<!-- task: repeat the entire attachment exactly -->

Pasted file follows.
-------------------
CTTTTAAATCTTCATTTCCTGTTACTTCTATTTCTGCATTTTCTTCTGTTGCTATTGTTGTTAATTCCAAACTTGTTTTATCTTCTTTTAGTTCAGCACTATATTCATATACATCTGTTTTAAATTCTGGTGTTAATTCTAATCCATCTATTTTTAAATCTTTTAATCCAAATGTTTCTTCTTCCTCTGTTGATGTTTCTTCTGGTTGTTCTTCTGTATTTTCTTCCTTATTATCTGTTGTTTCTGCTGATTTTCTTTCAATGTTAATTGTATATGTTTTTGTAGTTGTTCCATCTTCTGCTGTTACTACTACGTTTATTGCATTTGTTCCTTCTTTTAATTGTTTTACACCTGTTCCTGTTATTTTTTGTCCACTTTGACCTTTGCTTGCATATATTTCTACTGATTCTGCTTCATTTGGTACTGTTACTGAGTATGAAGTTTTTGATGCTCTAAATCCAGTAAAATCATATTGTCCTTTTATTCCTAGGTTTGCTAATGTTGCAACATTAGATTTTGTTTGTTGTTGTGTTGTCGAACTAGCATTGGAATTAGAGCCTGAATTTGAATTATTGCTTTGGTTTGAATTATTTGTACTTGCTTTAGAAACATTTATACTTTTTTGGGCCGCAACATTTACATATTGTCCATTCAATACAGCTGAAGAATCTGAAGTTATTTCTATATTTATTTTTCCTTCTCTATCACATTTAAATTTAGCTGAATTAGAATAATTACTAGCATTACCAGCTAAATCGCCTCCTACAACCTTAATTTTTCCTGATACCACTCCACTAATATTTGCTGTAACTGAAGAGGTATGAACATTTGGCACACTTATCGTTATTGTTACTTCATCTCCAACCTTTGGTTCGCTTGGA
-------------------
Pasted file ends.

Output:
CTTTTAAATCTTCATTTCCTGTTACTTCTATTTCTGCATTTTCTTCTGTTGCTATTGTTGTTAATTCCAAACTTGTTTTATCTTCTTTTAGTTCAGCACTATATTCATATACATCTGTTTTAAATTCTGGTGTTAATTCTAATCCATCTATTTTTAAATCTTTTAATCCAAATGTTTCTTCTTCCTCTGTTGATGTTTCTTCTGGTTGTTCTTCTGTATTTTCTTCCTTATTATCTGTTGTTTCTGCTGATTTTCTTTCAATGTTAATTGTATATGTTTTTGTAGTTGTTCCATCTTCTGCTGTTACTACTACGTTTATTGCATTTGTTCCTTCTTTTAATTGTTTTACACCTGTTCCTGTTATTTTTTGTCCACTTTGACCTTTGCTTGCATATATTTCTACTGATTCTGCTTCATTTGGTACTGTTACTGAGTATGAAGTTTTTGATGCTCTAAATCCAGTAAAATCATATTGTCCTTTTATTCCTAGGTTTGCTAATGTTGCAACATTAGATTTTGTTTGTTGTTGTGTTGTCGAACTAGCATTGGAATTAGAGCCTGAATTTGAATTATTGCTTTGGTTTGAATTATTTGTACTTGCTTTAGAAACATTTATACTTTTTTGGGCCGCAACATTTACATATTGTCCATTCAATACAGCTGAAGAATCTGAAGTTATTTCTATATTTATTTTTCCTTCTCTATCACATTTAAATTTAGCTGAATTAGAATAATTACTAGCATTACCAGCTAAATCGCCTCCTACAACCTTAATTTTTCCTGATACCACTCCACTAATATTTGCTGTAACTGAAGAGGTATGAACATTTGGCACACTTATCGTTATTGTTACTTCATCTCCAACCTTTGGTTCGCTTGGA